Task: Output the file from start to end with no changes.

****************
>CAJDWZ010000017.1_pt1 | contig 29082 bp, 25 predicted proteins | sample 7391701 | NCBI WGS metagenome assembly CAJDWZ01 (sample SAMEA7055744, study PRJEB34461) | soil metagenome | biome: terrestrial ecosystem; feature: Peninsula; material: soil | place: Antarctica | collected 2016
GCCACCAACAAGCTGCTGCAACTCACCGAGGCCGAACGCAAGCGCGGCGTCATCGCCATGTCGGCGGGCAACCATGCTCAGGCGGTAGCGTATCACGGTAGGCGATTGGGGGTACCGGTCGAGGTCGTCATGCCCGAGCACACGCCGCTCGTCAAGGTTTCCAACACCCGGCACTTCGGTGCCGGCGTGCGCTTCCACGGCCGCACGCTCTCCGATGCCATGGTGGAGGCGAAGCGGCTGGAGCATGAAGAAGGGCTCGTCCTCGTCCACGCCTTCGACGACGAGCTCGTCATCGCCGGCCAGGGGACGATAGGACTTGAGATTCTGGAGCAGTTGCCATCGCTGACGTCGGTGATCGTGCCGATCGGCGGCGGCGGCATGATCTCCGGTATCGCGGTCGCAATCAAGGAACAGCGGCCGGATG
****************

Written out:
>CAJDWZ010000017.1_pt1 | contig 29082 bp, 25 predicted proteins | sample 7391701 | NCBI WGS metagenome assembly CAJDWZ01 (sample SAMEA7055744, study PRJEB34461) | soil metagenome | biome: terrestrial ecosystem; feature: Peninsula; material: soil | place: Antarctica | collected 2016
GCCACCAACAAGCTGCTGCAACTCACCGAGGCCGAACGCAAGCGCGGCGTCATCGCCATGTCGGCGGGCAACCATGCTCAGGCGGTAGCGTATCACGGTAGGCGATTGGGGGTACCGGTCGAGGTCGTCATGCCCGAGCACACGCCGCTCGTCAAGGTTTCCAACACCCGGCACTTCGGTGCCGGCGTGCGCTTCCACGGCCGCACGCTCTCCGATGCCATGGTGGAGGCGAAGCGGCTGGAGCATGAAGAAGGGCTCGTCCTCGTCCACGCCTTCGACGACGAGCTCGTCATCGCCGGCCAGGGGACGATAGGACTTGAGATTCTGGAGCAGTTGCCATCGCTGACGTCGGTGATCGTGCCGATCGGCGGCGGCGGCATGATCTCCGGTATCGCGGTCGCAATCAAGGAACAGCGGCCGGATG